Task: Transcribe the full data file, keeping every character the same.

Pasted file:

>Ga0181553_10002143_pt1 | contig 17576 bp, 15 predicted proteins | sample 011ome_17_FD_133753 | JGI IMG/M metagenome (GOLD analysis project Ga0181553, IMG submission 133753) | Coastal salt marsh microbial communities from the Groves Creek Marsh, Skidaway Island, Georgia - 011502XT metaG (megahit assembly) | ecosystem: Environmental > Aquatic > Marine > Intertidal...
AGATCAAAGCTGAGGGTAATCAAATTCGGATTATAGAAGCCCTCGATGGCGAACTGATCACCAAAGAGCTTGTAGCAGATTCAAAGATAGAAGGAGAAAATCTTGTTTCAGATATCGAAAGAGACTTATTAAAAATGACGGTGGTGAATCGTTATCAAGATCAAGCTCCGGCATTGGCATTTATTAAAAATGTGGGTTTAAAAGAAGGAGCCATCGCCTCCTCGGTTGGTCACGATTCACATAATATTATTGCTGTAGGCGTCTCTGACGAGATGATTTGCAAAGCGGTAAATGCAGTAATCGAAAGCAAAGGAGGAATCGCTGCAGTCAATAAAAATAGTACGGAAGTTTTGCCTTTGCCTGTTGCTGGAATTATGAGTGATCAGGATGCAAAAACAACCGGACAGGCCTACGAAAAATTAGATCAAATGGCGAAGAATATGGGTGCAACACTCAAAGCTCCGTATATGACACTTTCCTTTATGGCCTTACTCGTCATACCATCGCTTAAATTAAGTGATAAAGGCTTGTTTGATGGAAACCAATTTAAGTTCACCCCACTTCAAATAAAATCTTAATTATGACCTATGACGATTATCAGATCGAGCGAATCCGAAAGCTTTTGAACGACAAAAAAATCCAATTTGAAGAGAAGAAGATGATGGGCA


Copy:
>Ga0181553_10002143_pt1 | contig 17576 bp, 15 predicted proteins | sample 011ome_17_FD_133753 | JGI IMG/M metagenome (GOLD analysis project Ga0181553, IMG submission 133753) | Coastal salt marsh microbial communities from the Groves Creek Marsh, Skidaway Island, Georgia - 011502XT metaG (megahit assembly) | ecosystem: Environmental > Aquatic > Marine > Intertidal...
AGATCAAAGCTGAGGGTAATCAAATTCGGATTATAGAAGCCCTCGATGGCGAACTGATCACCAAAGAGCTTGTAGCAGATTCAAAGATAGAAGGAGAAAATCTTGTTTCAGATATCGAAAGAGACTTATTAAAAATGACGGTGGTGAATCGTTATCAAGATCAAGCTCCGGCATTGGCATTTATTAAAAATGTGGGTTTAAAAGAAGGAGCCATCGCCTCCTCGGTTGGTCACGATTCACATAATATTATTGCTGTAGGCGTCTCTGACGAGATGATTTGCAAAGCGGTAAATGCAGTAATCGAAAGCAAAGGAGGAATCGCTGCAGTCAATAAAAATAGTACGGAAGTTTTGCCTTTGCCTGTTGCTGGAATTATGAGTGATCAGGATGCAAAAACAACCGGACAGGCCTACGAAAAATTAGATCAAATGGCGAAGAATATGGGTGCAACACTCAAAGCTCCGTATATGACACTTTCCTTTATGGCCTTACTCGTCATACCATCGCTTAAATTAAGTGATAAAGGCTTGTTTGATGGAAACCAATTTAAGTTCACCCCACTTCAAATAAAATCTTAATTATGACCTATGACGATTATCAGATCGAGCGAATCCGAAAGCTTTTGAACGACAAAAAAATCCAATTTGAAGAGAAGAAGATGATGGGCA